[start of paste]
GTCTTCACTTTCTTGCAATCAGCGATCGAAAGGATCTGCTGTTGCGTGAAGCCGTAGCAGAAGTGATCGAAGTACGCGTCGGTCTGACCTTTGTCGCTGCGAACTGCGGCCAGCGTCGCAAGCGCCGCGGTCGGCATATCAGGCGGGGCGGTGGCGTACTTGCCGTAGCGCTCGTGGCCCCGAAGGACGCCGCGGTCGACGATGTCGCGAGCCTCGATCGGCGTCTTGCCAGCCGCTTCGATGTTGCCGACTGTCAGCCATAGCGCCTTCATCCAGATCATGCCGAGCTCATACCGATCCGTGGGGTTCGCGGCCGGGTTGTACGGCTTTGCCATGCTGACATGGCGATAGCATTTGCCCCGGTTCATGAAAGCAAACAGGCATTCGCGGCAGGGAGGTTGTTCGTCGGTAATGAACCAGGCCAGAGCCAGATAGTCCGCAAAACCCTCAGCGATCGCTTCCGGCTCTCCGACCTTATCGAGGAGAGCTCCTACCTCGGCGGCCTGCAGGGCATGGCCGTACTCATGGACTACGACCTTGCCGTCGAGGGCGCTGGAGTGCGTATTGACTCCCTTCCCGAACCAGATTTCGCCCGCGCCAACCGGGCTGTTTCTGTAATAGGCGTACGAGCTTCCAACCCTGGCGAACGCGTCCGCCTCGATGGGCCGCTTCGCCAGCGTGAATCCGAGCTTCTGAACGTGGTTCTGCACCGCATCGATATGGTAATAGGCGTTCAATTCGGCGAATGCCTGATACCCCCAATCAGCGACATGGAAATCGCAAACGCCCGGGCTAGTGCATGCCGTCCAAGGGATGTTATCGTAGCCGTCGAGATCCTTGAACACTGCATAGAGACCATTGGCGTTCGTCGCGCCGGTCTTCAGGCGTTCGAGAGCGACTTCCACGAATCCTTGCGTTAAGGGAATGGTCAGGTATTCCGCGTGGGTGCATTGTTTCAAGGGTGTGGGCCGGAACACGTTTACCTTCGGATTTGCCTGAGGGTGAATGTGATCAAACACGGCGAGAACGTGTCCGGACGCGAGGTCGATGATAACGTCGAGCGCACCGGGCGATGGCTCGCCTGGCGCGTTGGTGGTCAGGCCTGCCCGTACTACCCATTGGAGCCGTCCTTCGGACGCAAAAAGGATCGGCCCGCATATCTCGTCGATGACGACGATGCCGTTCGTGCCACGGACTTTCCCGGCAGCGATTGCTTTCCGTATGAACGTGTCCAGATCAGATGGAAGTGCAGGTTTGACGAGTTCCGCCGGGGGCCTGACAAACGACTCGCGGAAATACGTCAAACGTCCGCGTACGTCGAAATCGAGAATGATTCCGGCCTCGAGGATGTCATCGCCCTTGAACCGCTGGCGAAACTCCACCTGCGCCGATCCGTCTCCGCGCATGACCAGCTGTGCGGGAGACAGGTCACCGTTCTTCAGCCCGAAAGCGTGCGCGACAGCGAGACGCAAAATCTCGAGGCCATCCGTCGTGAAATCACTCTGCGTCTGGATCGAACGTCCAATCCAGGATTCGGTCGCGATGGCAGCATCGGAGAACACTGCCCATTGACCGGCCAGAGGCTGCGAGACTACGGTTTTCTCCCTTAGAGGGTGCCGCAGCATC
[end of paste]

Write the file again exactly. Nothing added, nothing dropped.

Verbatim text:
GTCTTCACTTTCTTGCAATCAGCGATCGAAAGGATCTGCTGTTGCGTGAAGCCGTAGCAGAAGTGATCGAAGTACGCGTCGGTCTGACCTTTGTCGCTGCGAACTGCGGCCAGCGTCGCAAGCGCCGCGGTCGGCATATCAGGCGGGGCGGTGGCGTACTTGCCGTAGCGCTCGTGGCCCCGAAGGACGCCGCGGTCGACGATGTCGCGAGCCTCGATCGGCGTCTTGCCAGCCGCTTCGATGTTGCCGACTGTCAGCCATAGCGCCTTCATCCAGATCATGCCGAGCTCATACCGATCCGTGGGGTTCGCGGCCGGGTTGTACGGCTTTGCCATGCTGACATGGCGATAGCATTTGCCCCGGTTCATGAAAGCAAACAGGCATTCGCGGCAGGGAGGTTGTTCGTCGGTAATGAACCAGGCCAGAGCCAGATAGTCCGCAAAACCCTCAGCGATCGCTTCCGGCTCTCCGACCTTATCGAGGAGAGCTCCTACCTCGGCGGCCTGCAGGGCATGGCCGTACTCATGGACTACGACCTTGCCGTCGAGGGCGCTGGAGTGCGTATTGACTCCCTTCCCGAACCAGATTTCGCCCGCGCCAACCGGGCTGTTTCTGTAATAGGCGTACGAGCTTCCAACCCTGGCGAACGCGTCCGCCTCGATGGGCCGCTTCGCCAGCGTGAATCCGAGCTTCTGAACGTGGTTCTGCACCGCATCGATATGGTAATAGGCGTTCAATTCGGCGAATGCCTGATACCCCCAATCAGCGACATGGAAATCGCAAACGCCCGGGCTAGTGCATGCCGTCCAAGGGATGTTATCGTAGCCGTCGAGATCCTTGAACACTGCATAGAGACCATTGGCGTTCGTCGCGCCGGTCTTCAGGCGTTCGAGAGCGACTTCCACGAATCCTTGCGTTAAGGGAATGGTCAGGTATTCCGCGTGGGTGCATTGTTTCAAGGGTGTGGGCCGGAACACGTTTACCTTCGGATTTGCCTGAGGGTGAATGTGATCAAACACGGCGAGAACGTGTCCGGACGCGAGGTCGATGATAACGTCGAGCGCACCGGGCGATGGCTCGCCTGGCGCGTTGGTGGTCAGGCCTGCCCGTACTACCCATTGGAGCCGTCCTTCGGACGCAAAAAGGATCGGCCCGCATATCTCGTCGATGACGACGATGCCGTTCGTGCCACGGACTTTCCCGGCAGCGATTGCTTTCCGTATGAACGTGTCCAGATCAGATGGAAGTGCAGGTTTGACGAGTTCCGCCGGGGGCCTGACAAACGACTCGCGGAAATACGTCAAACGTCCGCGTACGTCGAAATCGAGAATGATTCCGGCCTCGAGGATGTCATCGCCCTTGAACCGCTGGCGAAACTCCACCTGCGCCGATCCGTCTCCGCGCATGACCAGCTGTGCGGGAGACAGGTCACCGTTCTTCAGCCCGAAAGCGTGCGCGACAGCGAGACGCAAAATCTCGAGGCCATCCGTCGTGAAATCACTCTGCGTCTGGATCGAACGTCCAATCCAGGATTCGGTCGCGATGGCAGCATCGGAGAACACTGCCCATTGACCGGCCAGAGGCTGCGAGACTACGGTTTTCTCCCTTAGAGGGTGCCGCAGCATC